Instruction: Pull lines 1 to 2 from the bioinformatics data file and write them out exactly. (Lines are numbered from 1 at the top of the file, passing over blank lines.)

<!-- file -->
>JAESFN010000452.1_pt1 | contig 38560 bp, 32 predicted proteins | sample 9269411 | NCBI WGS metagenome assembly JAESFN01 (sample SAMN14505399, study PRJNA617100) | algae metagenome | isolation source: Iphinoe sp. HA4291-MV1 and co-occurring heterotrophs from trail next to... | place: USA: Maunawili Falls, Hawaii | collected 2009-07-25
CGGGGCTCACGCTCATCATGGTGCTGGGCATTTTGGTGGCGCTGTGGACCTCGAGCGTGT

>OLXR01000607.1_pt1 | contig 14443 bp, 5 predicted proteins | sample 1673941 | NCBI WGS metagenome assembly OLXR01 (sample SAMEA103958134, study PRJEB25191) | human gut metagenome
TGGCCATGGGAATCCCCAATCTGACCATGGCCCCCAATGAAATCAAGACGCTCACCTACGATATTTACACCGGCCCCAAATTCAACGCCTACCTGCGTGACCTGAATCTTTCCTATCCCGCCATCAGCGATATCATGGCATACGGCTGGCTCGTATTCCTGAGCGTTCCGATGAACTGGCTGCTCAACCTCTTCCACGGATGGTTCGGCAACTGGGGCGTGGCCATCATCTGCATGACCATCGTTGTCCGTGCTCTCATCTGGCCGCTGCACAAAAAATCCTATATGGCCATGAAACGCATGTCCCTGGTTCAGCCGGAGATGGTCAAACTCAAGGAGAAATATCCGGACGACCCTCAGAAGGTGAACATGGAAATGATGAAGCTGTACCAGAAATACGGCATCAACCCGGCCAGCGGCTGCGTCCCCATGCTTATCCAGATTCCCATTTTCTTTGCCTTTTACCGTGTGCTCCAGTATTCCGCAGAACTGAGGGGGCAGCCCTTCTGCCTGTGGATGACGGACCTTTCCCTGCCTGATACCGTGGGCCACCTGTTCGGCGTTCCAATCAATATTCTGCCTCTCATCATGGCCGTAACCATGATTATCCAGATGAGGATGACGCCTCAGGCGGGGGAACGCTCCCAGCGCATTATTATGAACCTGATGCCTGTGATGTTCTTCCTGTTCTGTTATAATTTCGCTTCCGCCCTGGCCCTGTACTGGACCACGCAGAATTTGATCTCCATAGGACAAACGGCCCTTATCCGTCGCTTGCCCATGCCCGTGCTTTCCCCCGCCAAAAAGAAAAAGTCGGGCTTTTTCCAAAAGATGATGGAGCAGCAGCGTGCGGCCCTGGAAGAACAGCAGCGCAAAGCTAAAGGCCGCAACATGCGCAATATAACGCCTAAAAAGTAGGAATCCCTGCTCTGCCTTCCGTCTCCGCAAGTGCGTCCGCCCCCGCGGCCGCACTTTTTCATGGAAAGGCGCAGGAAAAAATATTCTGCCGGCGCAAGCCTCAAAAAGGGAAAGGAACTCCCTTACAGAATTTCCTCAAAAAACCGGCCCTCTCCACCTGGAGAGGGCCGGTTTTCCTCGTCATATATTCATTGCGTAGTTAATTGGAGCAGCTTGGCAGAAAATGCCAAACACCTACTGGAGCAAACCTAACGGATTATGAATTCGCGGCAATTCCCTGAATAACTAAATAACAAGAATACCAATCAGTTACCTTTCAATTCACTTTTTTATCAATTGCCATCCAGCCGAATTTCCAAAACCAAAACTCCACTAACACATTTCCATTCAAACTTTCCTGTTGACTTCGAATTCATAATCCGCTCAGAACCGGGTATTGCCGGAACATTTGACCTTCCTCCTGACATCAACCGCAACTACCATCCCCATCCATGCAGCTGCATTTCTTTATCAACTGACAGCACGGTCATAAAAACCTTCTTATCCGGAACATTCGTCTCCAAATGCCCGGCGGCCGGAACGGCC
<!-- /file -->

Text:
>JAESFN010000452.1_pt1 | contig 38560 bp, 32 predicted proteins | sample 9269411 | NCBI WGS metagenome assembly JAESFN01 (sample SAMN14505399, study PRJNA617100) | algae metagenome | isolation source: Iphinoe sp. HA4291-MV1 and co-occurring heterotrophs from trail next to... | place: USA: Maunawili Falls, Hawaii | collected 2009-07-25
CGGGGCTCACGCTCATCATGGTGCTGGGCATTTTGGTGGCGCTGTGGACCTCGAGCGTGT